US Naval Training Center - Anchor Yearbook (San Diego, CA)

 - Class of 1984

Page 6 of 116

 

US Naval Training Center - Anchor Yearbook (San Diego, CA) online yearbook collection, 1984 Edition, Page 6 of 116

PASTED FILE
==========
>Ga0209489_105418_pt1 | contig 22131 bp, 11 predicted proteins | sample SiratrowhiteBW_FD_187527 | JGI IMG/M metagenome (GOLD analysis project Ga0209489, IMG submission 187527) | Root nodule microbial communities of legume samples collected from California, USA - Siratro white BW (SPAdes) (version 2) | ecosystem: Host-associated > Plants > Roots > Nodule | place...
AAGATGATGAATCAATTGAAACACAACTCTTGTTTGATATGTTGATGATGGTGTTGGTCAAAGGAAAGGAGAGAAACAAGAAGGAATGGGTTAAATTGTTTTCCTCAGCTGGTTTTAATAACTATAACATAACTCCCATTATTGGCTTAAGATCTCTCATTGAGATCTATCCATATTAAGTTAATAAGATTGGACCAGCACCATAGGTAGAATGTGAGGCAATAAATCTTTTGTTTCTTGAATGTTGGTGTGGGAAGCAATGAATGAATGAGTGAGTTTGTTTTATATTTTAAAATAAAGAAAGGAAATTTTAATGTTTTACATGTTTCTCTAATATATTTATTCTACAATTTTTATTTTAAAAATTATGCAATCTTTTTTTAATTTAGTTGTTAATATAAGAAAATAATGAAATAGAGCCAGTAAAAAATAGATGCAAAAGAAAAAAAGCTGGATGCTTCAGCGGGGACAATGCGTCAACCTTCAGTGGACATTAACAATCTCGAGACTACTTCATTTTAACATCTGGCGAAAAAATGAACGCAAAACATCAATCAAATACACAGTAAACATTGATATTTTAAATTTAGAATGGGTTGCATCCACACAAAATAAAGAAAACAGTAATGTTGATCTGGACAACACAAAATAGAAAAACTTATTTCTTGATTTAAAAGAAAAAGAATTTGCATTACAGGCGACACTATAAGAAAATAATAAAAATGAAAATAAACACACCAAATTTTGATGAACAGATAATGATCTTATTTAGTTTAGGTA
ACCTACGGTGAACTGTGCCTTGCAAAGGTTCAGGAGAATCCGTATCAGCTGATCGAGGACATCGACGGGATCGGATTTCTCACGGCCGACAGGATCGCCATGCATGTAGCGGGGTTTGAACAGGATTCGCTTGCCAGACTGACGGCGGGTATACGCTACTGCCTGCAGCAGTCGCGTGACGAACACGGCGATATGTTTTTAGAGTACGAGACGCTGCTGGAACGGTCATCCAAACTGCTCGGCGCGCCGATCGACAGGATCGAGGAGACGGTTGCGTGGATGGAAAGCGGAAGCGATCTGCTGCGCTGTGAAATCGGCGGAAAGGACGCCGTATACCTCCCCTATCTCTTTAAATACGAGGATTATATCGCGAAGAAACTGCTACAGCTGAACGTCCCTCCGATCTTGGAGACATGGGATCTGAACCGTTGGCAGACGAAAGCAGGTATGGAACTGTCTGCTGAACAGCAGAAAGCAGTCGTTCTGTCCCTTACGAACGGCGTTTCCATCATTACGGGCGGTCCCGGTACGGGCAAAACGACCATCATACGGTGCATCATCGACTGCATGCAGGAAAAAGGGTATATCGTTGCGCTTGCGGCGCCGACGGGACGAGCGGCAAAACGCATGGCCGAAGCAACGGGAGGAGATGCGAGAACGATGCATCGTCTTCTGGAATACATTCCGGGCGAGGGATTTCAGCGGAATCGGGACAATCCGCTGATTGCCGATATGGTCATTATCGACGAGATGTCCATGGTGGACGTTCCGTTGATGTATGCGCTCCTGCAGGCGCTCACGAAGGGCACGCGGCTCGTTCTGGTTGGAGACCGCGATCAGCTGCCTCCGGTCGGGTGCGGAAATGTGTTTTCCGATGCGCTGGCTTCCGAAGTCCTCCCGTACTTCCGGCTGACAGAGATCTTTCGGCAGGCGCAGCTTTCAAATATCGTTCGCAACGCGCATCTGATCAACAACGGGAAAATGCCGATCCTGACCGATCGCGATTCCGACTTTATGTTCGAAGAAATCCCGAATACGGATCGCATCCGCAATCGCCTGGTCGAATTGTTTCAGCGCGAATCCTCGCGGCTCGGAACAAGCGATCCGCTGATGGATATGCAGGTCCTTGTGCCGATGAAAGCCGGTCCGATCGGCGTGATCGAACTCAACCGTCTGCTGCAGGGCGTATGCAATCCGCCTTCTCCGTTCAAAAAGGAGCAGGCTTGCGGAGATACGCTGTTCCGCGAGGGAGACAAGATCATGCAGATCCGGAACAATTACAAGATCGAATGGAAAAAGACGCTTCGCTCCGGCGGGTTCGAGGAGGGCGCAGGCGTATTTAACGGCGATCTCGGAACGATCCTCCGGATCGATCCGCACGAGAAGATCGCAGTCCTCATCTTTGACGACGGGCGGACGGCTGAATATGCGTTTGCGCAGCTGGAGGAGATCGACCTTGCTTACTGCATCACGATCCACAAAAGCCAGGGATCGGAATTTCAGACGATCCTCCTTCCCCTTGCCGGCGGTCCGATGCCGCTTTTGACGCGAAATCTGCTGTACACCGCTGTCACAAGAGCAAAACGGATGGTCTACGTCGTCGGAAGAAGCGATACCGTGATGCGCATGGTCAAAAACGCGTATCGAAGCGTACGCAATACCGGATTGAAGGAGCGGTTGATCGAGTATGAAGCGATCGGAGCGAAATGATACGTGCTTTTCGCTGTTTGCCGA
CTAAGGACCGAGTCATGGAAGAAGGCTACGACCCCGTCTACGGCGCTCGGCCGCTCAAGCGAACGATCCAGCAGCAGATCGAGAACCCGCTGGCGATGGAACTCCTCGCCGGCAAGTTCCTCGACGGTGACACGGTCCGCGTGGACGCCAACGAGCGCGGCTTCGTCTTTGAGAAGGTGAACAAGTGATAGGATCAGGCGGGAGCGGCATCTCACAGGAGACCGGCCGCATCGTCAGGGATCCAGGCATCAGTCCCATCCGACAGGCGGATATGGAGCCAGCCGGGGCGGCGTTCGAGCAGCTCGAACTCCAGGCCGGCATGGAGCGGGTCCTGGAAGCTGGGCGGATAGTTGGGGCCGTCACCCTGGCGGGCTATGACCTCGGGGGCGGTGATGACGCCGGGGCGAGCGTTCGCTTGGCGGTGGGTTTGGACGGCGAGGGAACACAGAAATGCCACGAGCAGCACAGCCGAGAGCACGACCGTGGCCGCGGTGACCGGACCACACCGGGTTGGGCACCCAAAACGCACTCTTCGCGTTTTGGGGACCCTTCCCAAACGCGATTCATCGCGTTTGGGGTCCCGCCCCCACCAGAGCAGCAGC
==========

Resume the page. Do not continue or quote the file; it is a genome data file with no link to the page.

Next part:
Page 6 of 116



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Page 6 text: